One dodgy meeting Theresa May had in April is now threatening to ruin her entire career

Tracy Keeling

Theresa May met with the head of Saudi Arabia’s massive state-owned oil company, Aramco, in April. But now, that meeting is threatening the Prime Minister’s career.

Two powerful parliamentary committees are starting to ask questions about an unusual financial arrangement that would, conveniently, benefit the oil company. In particular, they want to know whether ministers interfered with the conspicuous deal. And May’s meeting puts her in the right place, at the right time, with the right people; entangling her in the affair.

Money talks

Aramco intends to float 5% of its shares on the international stock market to fund investments that Saudi Arabia plans to make. A number of stock markets around the world are eager to list the shares because Saudi Crown Prince Mohammed bin Salman has claimed the company is worth around $2tn.

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The London Stock Exchange, however, doesn’t ordinarily allow companies to qualify for a premium listing unless they abide by certain rules. Until now. Because the Financial Conduct Authority (FCA) has recently put forward proposals that would allow state-owned companies to receive a premium listing while sidestepping some rules. As Nils Pratley wrote in The Guardian:

Under the FCA’s proposal, the likes of Aramco would be allowed to ignore some basic principles. They would not have to get approval from outside shareholders for transactions with the state. They would not have to give independent shareholders a vote on who should serve as independent directors.

And Sky News reports that such companies would also be ordinarily obliged to float 25% of their shares to gain a premium listing, not 5%.

It’s all in the timing…

The FCA launched a wide-ranging review of markets and listings in February. But it published these specific proposals on state-owned companies in July. That’s a couple of months after May sat down with Aramco’s Chairman Khalid al-Falih; a man who also happens to be Saudi Arabia’s Energy Minister. At that meeting, May was openly encouraging the kingdom to hand the stock market deal to London. She even took London Stock Exchange Chief Executive, Xavier Rolet, with her to the chat with al-Falih to show she meant business.

Furthermore, Aramco reportedly selected HSBC to advise on the share flotation. And as anti-corruption campaigner Nicholas Wilson pointed out, the Prime Minister’s husband, Philip May, is the Relationship Manager for Capital Group; the US investment management company that joined forces with HSBC on a new initiative in 2016.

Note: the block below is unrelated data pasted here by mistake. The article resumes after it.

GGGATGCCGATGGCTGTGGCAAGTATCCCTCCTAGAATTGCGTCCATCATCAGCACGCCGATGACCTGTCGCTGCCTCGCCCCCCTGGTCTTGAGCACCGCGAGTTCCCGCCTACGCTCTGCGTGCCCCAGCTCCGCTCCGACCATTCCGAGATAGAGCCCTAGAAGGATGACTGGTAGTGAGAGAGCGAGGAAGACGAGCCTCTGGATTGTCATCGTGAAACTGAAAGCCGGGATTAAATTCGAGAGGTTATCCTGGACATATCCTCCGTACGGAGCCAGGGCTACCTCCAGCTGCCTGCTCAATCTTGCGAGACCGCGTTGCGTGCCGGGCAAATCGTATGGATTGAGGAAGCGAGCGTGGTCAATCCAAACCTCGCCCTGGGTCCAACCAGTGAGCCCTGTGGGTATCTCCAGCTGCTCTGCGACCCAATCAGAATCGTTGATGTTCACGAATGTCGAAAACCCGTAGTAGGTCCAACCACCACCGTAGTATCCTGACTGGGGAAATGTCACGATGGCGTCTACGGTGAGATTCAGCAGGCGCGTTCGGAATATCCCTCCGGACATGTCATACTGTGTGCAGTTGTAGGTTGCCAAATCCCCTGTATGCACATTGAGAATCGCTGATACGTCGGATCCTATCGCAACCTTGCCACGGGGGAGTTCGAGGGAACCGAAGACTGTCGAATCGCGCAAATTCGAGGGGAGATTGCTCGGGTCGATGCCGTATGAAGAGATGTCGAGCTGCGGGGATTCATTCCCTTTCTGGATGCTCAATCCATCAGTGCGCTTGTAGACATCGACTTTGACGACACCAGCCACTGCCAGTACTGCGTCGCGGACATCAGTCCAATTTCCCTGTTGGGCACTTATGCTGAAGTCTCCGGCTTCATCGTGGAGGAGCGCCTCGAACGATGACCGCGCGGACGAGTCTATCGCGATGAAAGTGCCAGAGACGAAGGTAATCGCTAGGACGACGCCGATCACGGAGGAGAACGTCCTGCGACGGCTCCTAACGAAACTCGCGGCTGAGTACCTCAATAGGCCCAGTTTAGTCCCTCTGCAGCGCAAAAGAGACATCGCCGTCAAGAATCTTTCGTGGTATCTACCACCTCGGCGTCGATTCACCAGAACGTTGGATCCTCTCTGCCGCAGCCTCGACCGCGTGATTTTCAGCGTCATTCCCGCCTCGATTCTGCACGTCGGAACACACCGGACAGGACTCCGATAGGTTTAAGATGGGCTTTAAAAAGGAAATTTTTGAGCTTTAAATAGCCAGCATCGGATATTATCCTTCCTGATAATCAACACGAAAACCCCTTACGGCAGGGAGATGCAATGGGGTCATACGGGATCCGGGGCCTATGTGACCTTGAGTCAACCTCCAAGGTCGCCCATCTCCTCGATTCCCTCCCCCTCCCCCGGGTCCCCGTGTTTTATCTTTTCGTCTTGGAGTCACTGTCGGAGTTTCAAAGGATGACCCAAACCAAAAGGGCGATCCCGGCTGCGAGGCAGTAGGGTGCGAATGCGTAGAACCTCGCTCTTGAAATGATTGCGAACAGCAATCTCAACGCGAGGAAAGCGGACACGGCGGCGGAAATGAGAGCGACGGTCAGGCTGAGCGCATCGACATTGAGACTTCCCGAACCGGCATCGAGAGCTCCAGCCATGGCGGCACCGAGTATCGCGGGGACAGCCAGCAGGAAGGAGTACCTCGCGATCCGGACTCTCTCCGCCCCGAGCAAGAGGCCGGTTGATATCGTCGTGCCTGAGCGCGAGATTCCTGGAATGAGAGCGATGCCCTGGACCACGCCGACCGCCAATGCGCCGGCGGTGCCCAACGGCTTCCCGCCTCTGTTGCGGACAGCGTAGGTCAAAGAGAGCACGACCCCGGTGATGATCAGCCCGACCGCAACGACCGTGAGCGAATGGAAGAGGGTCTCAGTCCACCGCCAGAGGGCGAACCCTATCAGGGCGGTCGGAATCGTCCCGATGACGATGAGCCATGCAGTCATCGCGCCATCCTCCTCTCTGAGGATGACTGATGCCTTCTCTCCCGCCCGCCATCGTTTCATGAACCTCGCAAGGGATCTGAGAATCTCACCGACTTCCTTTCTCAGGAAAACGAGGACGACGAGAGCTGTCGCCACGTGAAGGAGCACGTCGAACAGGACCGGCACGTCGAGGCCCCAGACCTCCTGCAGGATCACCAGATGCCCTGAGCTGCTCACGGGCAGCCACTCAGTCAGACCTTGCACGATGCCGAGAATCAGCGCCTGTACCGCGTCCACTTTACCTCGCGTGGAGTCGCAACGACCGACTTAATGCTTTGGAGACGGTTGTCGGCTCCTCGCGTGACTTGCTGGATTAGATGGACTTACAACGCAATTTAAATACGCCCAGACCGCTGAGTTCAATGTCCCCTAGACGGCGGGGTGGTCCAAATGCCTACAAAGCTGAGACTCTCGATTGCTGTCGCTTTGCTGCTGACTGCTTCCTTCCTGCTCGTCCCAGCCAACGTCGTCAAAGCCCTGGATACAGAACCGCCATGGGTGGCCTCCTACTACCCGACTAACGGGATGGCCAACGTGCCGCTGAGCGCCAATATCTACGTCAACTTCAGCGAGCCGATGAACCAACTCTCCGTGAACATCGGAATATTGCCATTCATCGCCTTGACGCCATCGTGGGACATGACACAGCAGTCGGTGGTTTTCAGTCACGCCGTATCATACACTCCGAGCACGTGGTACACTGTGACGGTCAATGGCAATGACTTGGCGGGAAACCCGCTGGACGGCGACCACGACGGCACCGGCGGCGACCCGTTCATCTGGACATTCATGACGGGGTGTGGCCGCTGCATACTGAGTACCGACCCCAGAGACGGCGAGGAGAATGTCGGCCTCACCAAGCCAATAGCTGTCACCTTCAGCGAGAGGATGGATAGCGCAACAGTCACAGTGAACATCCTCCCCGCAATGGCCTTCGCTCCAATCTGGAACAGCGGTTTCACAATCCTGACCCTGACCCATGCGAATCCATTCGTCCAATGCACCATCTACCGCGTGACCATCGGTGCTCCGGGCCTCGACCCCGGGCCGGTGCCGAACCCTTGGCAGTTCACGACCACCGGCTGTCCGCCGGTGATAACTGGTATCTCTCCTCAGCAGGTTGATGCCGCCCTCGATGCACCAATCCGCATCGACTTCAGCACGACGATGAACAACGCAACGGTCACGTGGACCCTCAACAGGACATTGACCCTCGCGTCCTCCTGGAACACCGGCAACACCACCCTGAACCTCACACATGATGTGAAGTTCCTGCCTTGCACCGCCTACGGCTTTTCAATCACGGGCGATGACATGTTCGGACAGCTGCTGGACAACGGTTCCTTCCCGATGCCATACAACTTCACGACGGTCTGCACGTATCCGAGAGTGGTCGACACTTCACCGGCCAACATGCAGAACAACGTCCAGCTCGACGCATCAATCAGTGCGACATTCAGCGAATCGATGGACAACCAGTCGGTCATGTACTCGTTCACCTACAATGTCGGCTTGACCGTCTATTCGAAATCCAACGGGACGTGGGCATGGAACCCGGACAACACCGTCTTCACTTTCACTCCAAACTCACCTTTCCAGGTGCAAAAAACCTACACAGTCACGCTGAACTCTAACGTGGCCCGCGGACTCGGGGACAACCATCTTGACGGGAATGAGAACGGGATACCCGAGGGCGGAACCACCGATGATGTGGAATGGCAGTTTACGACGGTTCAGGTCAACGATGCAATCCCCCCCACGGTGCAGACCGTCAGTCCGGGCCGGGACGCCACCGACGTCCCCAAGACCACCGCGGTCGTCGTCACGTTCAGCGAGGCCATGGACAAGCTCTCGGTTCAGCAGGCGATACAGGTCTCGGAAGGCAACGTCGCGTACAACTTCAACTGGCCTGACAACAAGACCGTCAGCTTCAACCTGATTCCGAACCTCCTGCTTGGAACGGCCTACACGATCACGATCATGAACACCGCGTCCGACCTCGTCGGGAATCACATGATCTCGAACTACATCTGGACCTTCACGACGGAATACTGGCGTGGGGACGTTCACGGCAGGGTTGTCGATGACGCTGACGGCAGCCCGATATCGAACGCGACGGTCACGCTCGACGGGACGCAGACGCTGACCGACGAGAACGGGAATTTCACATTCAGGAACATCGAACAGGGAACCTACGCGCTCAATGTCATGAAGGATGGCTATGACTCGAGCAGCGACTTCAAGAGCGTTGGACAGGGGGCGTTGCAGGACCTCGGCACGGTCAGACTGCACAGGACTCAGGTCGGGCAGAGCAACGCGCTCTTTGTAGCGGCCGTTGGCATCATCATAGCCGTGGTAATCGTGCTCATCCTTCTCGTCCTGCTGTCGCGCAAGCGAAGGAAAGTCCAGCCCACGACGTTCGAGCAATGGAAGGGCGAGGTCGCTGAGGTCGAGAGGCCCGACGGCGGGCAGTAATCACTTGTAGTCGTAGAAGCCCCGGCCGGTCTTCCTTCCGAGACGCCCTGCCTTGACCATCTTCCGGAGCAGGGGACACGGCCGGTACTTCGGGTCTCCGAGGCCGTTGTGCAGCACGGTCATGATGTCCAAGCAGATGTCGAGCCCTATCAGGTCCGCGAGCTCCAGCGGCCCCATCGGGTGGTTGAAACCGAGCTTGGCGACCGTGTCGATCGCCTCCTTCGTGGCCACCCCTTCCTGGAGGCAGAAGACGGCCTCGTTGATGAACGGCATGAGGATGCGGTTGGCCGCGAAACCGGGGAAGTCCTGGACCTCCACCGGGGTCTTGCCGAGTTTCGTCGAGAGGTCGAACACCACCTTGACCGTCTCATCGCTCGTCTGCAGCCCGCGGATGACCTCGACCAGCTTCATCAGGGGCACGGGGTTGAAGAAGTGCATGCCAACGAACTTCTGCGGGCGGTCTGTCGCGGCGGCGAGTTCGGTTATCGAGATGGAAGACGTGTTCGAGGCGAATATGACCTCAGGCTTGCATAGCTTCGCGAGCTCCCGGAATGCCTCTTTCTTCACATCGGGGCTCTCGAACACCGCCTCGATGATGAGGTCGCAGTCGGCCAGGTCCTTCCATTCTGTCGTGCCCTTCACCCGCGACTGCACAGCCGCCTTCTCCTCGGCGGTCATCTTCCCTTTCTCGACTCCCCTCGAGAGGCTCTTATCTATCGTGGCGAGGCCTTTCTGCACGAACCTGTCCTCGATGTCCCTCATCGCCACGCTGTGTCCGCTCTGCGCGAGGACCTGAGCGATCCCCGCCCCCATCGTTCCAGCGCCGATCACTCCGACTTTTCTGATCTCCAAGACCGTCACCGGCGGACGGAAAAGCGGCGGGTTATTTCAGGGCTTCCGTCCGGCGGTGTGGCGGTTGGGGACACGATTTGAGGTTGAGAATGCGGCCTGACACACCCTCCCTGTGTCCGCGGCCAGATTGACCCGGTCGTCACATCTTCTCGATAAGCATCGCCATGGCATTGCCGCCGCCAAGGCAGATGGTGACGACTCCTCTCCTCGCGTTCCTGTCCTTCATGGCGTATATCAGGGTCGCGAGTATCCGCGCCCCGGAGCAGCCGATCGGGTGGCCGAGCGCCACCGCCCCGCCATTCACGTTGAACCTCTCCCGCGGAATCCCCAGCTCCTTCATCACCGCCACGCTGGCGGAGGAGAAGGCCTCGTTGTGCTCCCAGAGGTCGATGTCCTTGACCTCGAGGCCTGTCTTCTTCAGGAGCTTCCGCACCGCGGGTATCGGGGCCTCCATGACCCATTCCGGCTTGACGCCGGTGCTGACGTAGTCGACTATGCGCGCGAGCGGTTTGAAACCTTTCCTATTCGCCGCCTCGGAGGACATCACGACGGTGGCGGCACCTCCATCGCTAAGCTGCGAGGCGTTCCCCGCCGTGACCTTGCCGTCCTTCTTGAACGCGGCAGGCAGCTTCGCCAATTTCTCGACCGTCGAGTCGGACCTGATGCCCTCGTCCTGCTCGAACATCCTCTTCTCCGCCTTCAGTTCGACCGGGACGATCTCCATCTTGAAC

Probe

But now, MPs from the Treasury Select Committee and the Business, Energy and Industry Committee have approached the FCA. The chairs of both committees, Nicky Morgan and Rachel Reeves, have sent a letter to its Chief Executive Andrew Bailey. In it, they pose several questions, including:

to what extent was the FCA aware of any interest shown by Saudi Aramco in obtaining a UK listing, and if known, how far that interest influenced the consultation?

What discussions did the FCA (whether at board or working level) have with ministers or officials from government departments in advance of and during the consultation, and in particular on the balance between attracting foreign investment and maintaining the integrity of the UK markets?

Many major investors argue that the proposals are damaging, and that they “weaken protection for private investors against interference from foreign sovereign company owners”.

Playing with fire

May’s position as Prime Minister is already precarious. She lost her party its majority in June’s general election, and some of her colleagues expect her to “f*** up again”. If these committees find that her government influenced the FCA’s decision, giving Saudi Arabia favourable investment terms, that could be the final straw.

However, continuing to sell arms to the Saudi regime despite its appalling violence in Yemen hasn’t toppled her yet. And few have kicked up a fuss about Tory MPs accepting just shy of £100,000 in gifts, trips and fees from Saudi Arabia. So we may not want to hold our breath.

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Featured image via Karl-Ludwig Poggemann/Flickr

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